Obama declines to criticize NLRB for Boeing ruling but says companies should be free to relocate factories within the U.S.
President Obama said Wednesday that companies should be free to relocate factories anywhere in the country as long as they follow the law. But he declined to criticize a recent National Labor Relations Board ruling that alleged Boeing Co. opened a non-union assembly plant in South Carolina in retaliation for union strikes at its facilities in Washington state.
Weighing in for the first time on the controversial issue, Obama said he didn't know all the facts in the NLRB case and did not want to comment because it is the subject of an ongoing court case.
But Obama said "as a general proposition, companies need to have the freedom to relocate." He also said the government did not want to take actions that might encourage companies to move factories abroad and that management and labor risked U.S. jobs if they could not resolve their differences.
"What I think defies common sense would be a notion that we would be shutting down a plant or laying off workers because labor and management can't come to a sensible agreement," Obama said at a White House news conference.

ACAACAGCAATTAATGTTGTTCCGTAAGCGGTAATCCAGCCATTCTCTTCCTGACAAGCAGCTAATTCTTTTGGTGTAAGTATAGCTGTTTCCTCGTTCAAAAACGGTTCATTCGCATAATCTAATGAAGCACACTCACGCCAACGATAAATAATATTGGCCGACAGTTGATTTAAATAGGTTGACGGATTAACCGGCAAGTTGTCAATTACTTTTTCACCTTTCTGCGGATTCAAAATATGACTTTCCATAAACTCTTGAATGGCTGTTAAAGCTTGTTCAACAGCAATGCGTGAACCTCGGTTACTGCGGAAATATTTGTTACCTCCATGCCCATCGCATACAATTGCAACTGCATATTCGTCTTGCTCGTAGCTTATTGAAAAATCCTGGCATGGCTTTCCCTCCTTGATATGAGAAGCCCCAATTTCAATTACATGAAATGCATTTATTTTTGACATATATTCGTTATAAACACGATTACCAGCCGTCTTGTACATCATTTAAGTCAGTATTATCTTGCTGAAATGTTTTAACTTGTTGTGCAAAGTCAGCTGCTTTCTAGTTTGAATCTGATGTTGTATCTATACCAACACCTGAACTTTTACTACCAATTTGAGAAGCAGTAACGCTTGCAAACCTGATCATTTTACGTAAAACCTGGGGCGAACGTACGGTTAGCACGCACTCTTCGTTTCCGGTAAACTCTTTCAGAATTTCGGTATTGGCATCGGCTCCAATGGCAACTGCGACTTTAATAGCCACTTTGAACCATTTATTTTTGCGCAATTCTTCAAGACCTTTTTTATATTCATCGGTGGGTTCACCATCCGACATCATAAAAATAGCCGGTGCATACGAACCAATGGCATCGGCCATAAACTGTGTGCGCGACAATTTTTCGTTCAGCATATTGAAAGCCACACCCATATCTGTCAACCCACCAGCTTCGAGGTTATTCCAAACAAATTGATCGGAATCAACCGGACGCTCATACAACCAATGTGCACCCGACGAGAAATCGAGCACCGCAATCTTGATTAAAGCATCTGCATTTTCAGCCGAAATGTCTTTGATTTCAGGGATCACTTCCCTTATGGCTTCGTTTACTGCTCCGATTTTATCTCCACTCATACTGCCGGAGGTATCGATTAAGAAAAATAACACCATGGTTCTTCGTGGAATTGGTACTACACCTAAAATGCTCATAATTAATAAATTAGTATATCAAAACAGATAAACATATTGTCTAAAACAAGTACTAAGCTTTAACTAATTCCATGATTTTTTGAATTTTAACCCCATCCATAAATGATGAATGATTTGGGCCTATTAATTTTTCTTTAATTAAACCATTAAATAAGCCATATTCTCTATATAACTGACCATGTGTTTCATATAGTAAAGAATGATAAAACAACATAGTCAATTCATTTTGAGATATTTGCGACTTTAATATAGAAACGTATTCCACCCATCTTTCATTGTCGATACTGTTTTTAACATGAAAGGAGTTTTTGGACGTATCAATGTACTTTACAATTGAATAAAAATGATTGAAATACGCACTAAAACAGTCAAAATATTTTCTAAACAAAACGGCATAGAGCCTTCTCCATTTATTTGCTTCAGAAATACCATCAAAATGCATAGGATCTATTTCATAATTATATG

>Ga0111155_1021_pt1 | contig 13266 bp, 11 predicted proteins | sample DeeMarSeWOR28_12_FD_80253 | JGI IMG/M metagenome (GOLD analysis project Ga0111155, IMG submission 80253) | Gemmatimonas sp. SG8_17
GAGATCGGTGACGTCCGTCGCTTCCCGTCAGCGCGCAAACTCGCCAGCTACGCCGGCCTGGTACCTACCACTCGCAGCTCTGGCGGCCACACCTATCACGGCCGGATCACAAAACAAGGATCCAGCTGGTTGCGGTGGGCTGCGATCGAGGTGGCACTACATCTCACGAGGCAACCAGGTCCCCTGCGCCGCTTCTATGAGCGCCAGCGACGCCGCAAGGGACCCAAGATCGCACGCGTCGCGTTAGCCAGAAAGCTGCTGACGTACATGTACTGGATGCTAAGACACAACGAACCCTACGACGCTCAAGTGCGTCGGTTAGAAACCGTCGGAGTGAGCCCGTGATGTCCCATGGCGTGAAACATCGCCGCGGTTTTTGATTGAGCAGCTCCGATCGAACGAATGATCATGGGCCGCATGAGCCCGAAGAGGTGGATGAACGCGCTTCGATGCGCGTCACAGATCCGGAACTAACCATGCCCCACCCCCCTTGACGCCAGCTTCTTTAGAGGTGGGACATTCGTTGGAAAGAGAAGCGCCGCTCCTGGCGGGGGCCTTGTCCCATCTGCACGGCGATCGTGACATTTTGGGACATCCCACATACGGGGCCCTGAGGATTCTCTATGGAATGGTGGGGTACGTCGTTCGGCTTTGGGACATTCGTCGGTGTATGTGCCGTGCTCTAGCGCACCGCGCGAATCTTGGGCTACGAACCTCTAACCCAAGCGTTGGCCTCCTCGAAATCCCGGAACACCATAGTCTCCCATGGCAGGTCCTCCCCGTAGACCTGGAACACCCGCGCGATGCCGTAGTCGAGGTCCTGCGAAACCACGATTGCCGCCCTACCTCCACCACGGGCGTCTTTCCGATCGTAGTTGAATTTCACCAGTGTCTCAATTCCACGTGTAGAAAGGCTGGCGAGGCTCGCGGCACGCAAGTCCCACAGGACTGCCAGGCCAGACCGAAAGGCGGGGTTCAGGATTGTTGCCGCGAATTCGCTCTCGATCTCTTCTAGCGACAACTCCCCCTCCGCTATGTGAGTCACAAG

"So my hope is, is that even as this thing is working its way through, everybody steps back for a second and says, 'Look, if jobs are being created here in the United States, let's make sure that
we're encouraging that,' " Obama continued, noting the leading role the nation plays in the aircraft industry. "And we can't afford to have labor and management fighting all the time, at a time when we're competing against Germany and China and other countries that want to sell goods all around the world."
The NLRB ruling has been slammed by business groups and many Republicans as inappropriate government involvement in the decisions of a private company. Sen. Lindsey Graham (R-S.C.) has threatened to block the nomination of John Bryson to be Commerce secretary unless Obama spoke out against the ruling.
Bryson, the former chief executive of Edison International, was a longtime Boeing board member before stepping down this month because of his nomination. At his confirmation hearing last week, Bryson said he did not agree with the NLRB ruling and that the Boeing board thought it was making the correct decision to open a new assembly plant for the Boeing 787 airliner in North Charleston, S.C.
South Carolina is a right-to-work state that does not allow union membership to be a condition for employment.
"We thought we were doing the right thing for the country and we looked hard at maintaining the jobs in Washington and expanding the jobs elsewhere for the benefit of the country and never thought, for example, of putting those jobs outside the U.S.," Bryson told the Senate Commerce Committee.
-- Jim Puzzanghera
Photo: President Obama speaks during a White House news conference Wednesday. Credit: Getty Images.